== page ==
- The psychology of productivity is simpler than you’d think.
- One key trait of super productive people is that they anticipate problems – and how they will solve them – in advance of any task, according to leadership experts Jack Zenger and Joe Folkman.
- Some psychologists call this strategy “mental contrasting,” or “WOOPing.”
When I think about productivity, I typically think about in-the-moment productivity: how to avoid getting sucked into your inbox during focused work, how to curb perfectionistic impulses while writing.
But a better way to conceptualize productivity, I’ve learned, is to consider about the work that gets done before you actually start the task at hand.
I recently spoke with Jack Zenger and Joe Folkman, the CEO and the president of leadership consultancy Zenger/Folkman, about a study they ran on the traits of super productive people. For the study, the results of which are outlined in the Harvard Business Review, Zenger and Folkman had managers, coworkers, and clients rate 7,000 people on their performance.
As it turned out, the ability to anticipate and solve problems was a key trait of the most productive workers.
As Folkman put it, it’s the “ability to step back and say, ‘OK, this sounds like a great plan. What’s going to get in our way? What’s going to happen that’s going to upset this plan?” If you can anticipate those obstacles, Folkman said, you’re better off.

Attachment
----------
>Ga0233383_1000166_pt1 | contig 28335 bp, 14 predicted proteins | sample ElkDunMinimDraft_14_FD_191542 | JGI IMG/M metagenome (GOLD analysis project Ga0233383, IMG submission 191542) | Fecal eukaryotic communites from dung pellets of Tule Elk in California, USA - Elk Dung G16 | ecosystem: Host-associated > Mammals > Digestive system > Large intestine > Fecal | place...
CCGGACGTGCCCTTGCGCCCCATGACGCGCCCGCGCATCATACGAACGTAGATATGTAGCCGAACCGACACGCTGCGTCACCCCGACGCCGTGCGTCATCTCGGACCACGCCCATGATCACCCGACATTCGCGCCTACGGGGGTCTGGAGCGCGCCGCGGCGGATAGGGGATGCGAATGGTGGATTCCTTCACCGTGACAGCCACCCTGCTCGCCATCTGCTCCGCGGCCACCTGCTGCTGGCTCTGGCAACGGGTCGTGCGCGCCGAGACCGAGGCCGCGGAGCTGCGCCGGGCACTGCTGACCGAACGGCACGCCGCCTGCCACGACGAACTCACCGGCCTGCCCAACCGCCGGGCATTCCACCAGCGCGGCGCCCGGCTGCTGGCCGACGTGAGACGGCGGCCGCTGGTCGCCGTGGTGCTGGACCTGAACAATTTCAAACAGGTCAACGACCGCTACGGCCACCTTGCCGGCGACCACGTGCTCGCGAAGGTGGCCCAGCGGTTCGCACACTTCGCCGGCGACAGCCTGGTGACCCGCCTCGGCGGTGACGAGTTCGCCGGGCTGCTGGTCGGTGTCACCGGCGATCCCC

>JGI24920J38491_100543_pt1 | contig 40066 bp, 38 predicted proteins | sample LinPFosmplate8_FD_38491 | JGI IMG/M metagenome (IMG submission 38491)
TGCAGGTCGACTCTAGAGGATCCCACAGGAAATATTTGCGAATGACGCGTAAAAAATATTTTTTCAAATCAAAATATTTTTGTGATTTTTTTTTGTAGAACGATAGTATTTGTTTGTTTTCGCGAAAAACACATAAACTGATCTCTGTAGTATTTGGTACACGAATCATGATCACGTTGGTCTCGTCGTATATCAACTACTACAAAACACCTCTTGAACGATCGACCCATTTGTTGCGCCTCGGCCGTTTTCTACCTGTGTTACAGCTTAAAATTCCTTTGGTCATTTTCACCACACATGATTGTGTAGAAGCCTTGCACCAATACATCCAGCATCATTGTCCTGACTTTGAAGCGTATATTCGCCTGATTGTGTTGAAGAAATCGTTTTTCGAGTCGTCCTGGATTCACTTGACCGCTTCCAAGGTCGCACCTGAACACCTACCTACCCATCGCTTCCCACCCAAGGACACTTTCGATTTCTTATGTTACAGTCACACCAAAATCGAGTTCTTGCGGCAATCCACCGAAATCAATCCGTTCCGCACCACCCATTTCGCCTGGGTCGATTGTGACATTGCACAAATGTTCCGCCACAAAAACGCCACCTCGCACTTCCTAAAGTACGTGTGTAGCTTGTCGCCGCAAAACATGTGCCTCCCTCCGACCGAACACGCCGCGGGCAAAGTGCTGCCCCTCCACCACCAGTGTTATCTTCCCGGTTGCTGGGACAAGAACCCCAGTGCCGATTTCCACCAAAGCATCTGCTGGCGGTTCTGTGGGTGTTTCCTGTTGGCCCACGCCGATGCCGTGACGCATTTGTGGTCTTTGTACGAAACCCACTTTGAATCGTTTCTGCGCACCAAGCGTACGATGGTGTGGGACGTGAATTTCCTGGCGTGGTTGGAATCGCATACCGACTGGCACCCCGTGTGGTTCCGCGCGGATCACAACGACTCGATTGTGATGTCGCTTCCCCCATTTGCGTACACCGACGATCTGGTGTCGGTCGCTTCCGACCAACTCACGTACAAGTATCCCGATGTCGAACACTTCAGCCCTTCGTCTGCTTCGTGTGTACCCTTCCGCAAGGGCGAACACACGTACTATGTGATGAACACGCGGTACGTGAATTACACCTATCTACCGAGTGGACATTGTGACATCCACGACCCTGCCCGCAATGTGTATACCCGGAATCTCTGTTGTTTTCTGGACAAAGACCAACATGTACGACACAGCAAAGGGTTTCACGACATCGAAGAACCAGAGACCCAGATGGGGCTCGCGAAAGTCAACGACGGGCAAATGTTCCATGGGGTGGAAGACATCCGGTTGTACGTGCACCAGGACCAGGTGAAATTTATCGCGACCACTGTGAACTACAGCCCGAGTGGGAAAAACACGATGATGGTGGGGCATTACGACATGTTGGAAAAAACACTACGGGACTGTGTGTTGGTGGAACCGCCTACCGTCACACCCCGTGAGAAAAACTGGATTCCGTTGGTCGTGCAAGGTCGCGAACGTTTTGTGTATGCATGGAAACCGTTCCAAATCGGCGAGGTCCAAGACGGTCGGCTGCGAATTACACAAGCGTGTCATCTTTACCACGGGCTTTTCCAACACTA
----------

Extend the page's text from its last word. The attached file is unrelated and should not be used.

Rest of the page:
Maybe a colleague won’t respond to your email in time, and you’ll be missing information for a project. Maybe the projector won’t work in the conference room. Or maybe you’ll get writer’s block and an article that should take an hour to write will take three. What will you do in those situations?
Zenger added that most people don’t ever take the time to think about what could go wrong – but when they do, they tend to be pretty good at it.
In the Harvard Business Review, Zenger and Folkman cite research by the psychologist Gabrielle Oettingen on “mental contrasting,” or envisioning the obstacles that stand between you and your goal, and how you’ll overcome them.
Oettingen came up with a catchier term: WOOP, which stands for Wish, Outcome, Obstacle, Plan. When you WOOP, you think about your ultimate goal, the best possible outcome, the personal obstacle(s) that stand in the way, and the plan for getting around those roadblocks. Consider it a more nuanced version of positive thinking.
Oettingen and her colleagues have found that WOOP-ing works whether you’re trying to lose weight or ace an exam.